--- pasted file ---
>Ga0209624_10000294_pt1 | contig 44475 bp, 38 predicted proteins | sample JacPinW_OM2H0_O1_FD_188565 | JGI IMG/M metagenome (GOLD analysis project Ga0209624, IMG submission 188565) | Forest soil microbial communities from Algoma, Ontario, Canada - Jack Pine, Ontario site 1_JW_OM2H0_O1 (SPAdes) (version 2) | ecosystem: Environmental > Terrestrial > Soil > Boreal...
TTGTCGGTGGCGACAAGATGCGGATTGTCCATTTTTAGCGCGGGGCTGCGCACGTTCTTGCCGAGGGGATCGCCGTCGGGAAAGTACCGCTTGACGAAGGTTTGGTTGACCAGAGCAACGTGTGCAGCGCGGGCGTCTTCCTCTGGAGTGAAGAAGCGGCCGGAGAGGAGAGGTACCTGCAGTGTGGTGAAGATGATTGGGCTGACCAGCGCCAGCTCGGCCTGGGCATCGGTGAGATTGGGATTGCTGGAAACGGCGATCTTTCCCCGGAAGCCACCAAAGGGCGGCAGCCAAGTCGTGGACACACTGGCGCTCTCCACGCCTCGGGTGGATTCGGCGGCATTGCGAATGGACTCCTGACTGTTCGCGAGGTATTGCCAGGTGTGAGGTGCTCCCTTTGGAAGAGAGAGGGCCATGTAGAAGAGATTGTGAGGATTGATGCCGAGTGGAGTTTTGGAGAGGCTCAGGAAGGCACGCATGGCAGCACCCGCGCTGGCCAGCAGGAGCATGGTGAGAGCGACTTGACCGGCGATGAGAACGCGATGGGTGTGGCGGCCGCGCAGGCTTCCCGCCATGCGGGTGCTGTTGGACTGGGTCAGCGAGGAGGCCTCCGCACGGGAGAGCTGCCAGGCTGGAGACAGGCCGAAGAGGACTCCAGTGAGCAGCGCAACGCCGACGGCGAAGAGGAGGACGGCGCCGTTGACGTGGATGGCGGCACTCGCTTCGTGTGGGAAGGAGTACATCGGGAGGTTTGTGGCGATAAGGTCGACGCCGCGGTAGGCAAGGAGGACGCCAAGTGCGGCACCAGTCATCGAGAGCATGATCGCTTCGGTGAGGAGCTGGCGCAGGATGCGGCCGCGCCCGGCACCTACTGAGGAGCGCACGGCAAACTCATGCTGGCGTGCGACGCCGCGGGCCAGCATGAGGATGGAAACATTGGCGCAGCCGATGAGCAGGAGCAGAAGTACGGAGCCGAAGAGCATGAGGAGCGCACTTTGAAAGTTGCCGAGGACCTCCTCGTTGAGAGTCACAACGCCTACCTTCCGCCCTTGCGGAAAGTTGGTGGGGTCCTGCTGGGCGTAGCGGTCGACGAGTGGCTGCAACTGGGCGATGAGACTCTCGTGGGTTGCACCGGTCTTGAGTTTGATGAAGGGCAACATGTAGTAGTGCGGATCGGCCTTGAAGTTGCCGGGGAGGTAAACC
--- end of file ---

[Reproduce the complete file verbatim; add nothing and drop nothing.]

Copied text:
>Ga0209624_10000294_pt1 | contig 44475 bp, 38 predicted proteins | sample JacPinW_OM2H0_O1_FD_188565 | JGI IMG/M metagenome (GOLD analysis project Ga0209624, IMG submission 188565) | Forest soil microbial communities from Algoma, Ontario, Canada - Jack Pine, Ontario site 1_JW_OM2H0_O1 (SPAdes) (version 2) | ecosystem: Environmental > Terrestrial > Soil > Boreal...
TTGTCGGTGGCGACAAGATGCGGATTGTCCATTTTTAGCGCGGGGCTGCGCACGTTCTTGCCGAGGGGATCGCCGTCGGGAAAGTACCGCTTGACGAAGGTTTGGTTGACCAGAGCAACGTGTGCAGCGCGGGCGTCTTCCTCTGGAGTGAAGAAGCGGCCGGAGAGGAGAGGTACCTGCAGTGTGGTGAAGATGATTGGGCTGACCAGCGCCAGCTCGGCCTGGGCATCGGTGAGATTGGGATTGCTGGAAACGGCGATCTTTCCCCGGAAGCCACCAAAGGGCGGCAGCCAAGTCGTGGACACACTGGCGCTCTCCACGCCTCGGGTGGATTCGGCGGCATTGCGAATGGACTCCTGACTGTTCGCGAGGTATTGCCAGGTGTGAGGTGCTCCCTTTGGAAGAGAGAGGGCCATGTAGAAGAGATTGTGAGGATTGATGCCGAGTGGAGTTTTGGAGAGGCTCAGGAAGGCACGCATGGCAGCACCCGCGCTGGCCAGCAGGAGCATGGTGAGAGCGACTTGACCGGCGATGAGAACGCGATGGGTGTGGCGGCCGCGCAGGCTTCCCGCCATGCGGGTGCTGTTGGACTGGGTCAGCGAGGAGGCCTCCGCACGGGAGAGCTGCCAGGCTGGAGACAGGCCGAAGAGGACTCCAGTGAGCAGCGCAACGCCGACGGCGAAGAGGAGGACGGCGCCGTTGACGTGGATGGCGGCACTCGCTTCGTGTGGGAAGGAGTACATCGGGAGGTTTGTGGCGATAAGGTCGACGCCGCGGTAGGCAAGGAGGACGCCAAGTGCGGCACCAGTCATCGAGAGCATGATCGCTTCGGTGAGGAGCTGGCGCAGGATGCGGCCGCGCCCGGCACCTACTGAGGAGCGCACGGCAAACTCATGCTGGCGTGCGACGCCGCGGGCCAGCATGAGGATGGAAACATTGGCGCAGCCGATGAGCAGGAGCAGAAGTACGGAGCCGAAGAGCATGAGGAGCGCACTTTGAAAGTTGCCGAGGACCTCCTCGTTGAGAGTCACAACGCCTACCTTCCGCCCTTGCGGAAAGTTGGTGGGGTCCTGCTGGGCGTAGCGGTCGACGAGTGGCTGCAACTGGGCGATGAGACTCTCGTGGGTTGCACCGGTCTTGAGTTTGATGAAGGGCAACATGTAGTAGTGCGGATCGGCCTTGAAGTTGCCGGGGAGGTAAACC